In 2007, with a little help from the weather, India held on nine wickets down in the first Test at Lord's then went on to win the series and England are determined there won't be a repeat this time as they search for the nine scalps that will put them 1-0 up. However, if the evidence of Rahul Dravid and VVS Laxman seeing out the final hour is anything to go by, it will be a day of sweat and toil.

27178 - Prior expects tough final day

This time the rain should stay away and the buzzword for the home side will be patience. India have had to reshuffle their batting order after illness to Sachin Tendulkar and injury to Gautam Gambhir, but they will be hard to shift wherever they come in. Having worked themselves into such a dominant position, and overcome a potentially game-changing spell from Ishant Sharma, England are aware how crucial finishing the job will be.

"It's very important," said Matt Prior, whose unbeaten 103 propelled England to their 457-run lead. "Test wins against quality opposition don't come about very often and we've got ourselves in a very good position. It will be hugely frustrating not to back that up and go through with it. But we can't look too far ahead.

"The really important thing is we come in tomorrow like we always do and look to win the first half an hour, first hour, and go from there," he added. "If you start thinking we have to win this Test match, we have to take nine wickets, you can start building up unnecessary pressure on the bowlers. If we do what we've done for the last two years, keep it basic and build pressure, I'm sure we'll have a very good day."

England's three quick bowlers again caused problems for the India top order on the fourth evening - with Broad bowling a marvellous spell at Rahul Dravid as his rejuvenation continued - but the final day of a Test, especially if the sun shines, is a time for the spinner to make his mark. In Graeme Swann England have the best in the world, and Harbhajan Singh was been completely outbowled during this match, but to take a significant haul against this line-up would be one of Swann's greatest achievements.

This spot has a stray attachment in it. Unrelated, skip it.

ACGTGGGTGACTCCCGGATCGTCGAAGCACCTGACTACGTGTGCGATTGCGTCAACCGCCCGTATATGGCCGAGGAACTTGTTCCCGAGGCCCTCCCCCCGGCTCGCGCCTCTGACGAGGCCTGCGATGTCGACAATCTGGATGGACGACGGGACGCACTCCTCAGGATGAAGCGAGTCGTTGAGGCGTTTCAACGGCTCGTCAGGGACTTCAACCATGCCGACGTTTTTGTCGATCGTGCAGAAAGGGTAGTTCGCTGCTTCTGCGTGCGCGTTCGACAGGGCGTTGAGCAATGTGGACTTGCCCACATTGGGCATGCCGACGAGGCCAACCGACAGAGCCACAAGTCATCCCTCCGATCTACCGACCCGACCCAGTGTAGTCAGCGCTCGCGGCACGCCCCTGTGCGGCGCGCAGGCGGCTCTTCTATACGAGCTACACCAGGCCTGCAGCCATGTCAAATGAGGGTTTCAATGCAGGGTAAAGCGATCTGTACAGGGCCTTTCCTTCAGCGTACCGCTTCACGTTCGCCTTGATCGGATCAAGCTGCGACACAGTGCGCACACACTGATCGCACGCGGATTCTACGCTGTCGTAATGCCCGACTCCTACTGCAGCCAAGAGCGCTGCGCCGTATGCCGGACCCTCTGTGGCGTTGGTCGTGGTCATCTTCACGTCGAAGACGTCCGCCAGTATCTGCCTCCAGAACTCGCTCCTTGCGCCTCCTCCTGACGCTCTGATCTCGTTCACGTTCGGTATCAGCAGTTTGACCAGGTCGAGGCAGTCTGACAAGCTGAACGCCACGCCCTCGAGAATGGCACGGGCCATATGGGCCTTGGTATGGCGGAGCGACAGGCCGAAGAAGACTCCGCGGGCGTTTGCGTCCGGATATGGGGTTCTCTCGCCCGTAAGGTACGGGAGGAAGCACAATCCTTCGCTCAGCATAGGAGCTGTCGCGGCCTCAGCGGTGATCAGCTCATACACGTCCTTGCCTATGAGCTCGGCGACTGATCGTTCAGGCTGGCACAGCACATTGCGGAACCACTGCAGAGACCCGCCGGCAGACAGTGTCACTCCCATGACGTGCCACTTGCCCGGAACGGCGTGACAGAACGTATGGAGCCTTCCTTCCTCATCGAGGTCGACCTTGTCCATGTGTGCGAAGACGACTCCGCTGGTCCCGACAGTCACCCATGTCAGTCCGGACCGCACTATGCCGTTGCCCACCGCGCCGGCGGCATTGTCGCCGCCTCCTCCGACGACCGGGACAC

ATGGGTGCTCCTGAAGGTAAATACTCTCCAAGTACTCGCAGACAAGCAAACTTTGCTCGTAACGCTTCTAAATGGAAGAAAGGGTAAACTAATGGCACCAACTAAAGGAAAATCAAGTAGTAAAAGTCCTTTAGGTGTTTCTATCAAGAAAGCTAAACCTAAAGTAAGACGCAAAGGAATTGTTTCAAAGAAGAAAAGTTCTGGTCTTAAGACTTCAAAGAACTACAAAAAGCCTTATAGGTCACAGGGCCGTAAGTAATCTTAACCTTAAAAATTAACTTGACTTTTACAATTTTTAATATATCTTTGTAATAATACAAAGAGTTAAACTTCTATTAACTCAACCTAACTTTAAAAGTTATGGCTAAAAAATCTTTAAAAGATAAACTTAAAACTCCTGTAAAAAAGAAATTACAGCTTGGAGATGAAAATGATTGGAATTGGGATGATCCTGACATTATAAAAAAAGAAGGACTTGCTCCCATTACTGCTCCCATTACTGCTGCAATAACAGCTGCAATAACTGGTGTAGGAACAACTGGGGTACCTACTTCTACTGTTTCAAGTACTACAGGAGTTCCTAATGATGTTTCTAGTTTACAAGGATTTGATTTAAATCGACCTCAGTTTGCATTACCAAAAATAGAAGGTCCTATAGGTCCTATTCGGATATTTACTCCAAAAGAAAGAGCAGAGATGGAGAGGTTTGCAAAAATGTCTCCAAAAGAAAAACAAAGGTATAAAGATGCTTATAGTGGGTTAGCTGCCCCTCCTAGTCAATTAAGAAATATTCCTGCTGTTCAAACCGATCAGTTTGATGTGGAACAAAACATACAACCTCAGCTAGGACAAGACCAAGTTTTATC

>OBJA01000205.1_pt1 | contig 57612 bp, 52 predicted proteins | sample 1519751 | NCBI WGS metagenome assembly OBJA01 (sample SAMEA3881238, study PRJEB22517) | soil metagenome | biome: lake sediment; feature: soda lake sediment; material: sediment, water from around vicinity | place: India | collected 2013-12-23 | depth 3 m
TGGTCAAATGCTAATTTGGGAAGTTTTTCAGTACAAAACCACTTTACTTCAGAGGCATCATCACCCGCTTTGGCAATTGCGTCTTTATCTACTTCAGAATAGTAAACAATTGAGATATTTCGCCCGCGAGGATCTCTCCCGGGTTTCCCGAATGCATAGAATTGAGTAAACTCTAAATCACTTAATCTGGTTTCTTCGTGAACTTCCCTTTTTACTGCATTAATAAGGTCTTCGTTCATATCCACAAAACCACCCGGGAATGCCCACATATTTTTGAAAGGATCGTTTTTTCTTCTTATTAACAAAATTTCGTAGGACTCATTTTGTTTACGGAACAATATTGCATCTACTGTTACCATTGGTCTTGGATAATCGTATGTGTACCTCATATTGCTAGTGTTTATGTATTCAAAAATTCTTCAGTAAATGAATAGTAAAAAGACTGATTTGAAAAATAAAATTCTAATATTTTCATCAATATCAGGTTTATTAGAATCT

"There are still a lot of runs on that wicket," Prior said. "There are no devils, it's a pretty good deck, but it's a huge amount of runs [to chase], especially when the ball gets a bit older. I think Swanny's going to play a huge part for us, and I don't think it's going to be easy. There's a lot of hard work ahead for us, and I think India's batting is pretty strong. The ball might not be swinging and seaming like it did in the first innings."

As early as the third over of India's run chase James Anderson was bowling with just two slips plus a man at deep square-leg. Andrew Strauss's captaincy is well known to verge on the cautious and he also had a deep point in place during the final over. Prior, though, believes success will come not by stacking the slip cordon, but by drying up India's runs in a similar manner to how England found success in the Ashes.

"It's very easy to think we have a good lead and over attack," he said. "If it was a quick, bouncy wicket you could have all those catching men, but I don't think that's necessarily the way we'll get wickets. We need to give bowlers an opportunity to get [the ball] up and swing it. You need to give them cover, you don't just want batsmen pushing through the covers. If we turn up and it starts swinging round corners we'll probably have more catchers in, but we'll take our wickets by building pressure and not letting the Indian batsmen score quickly."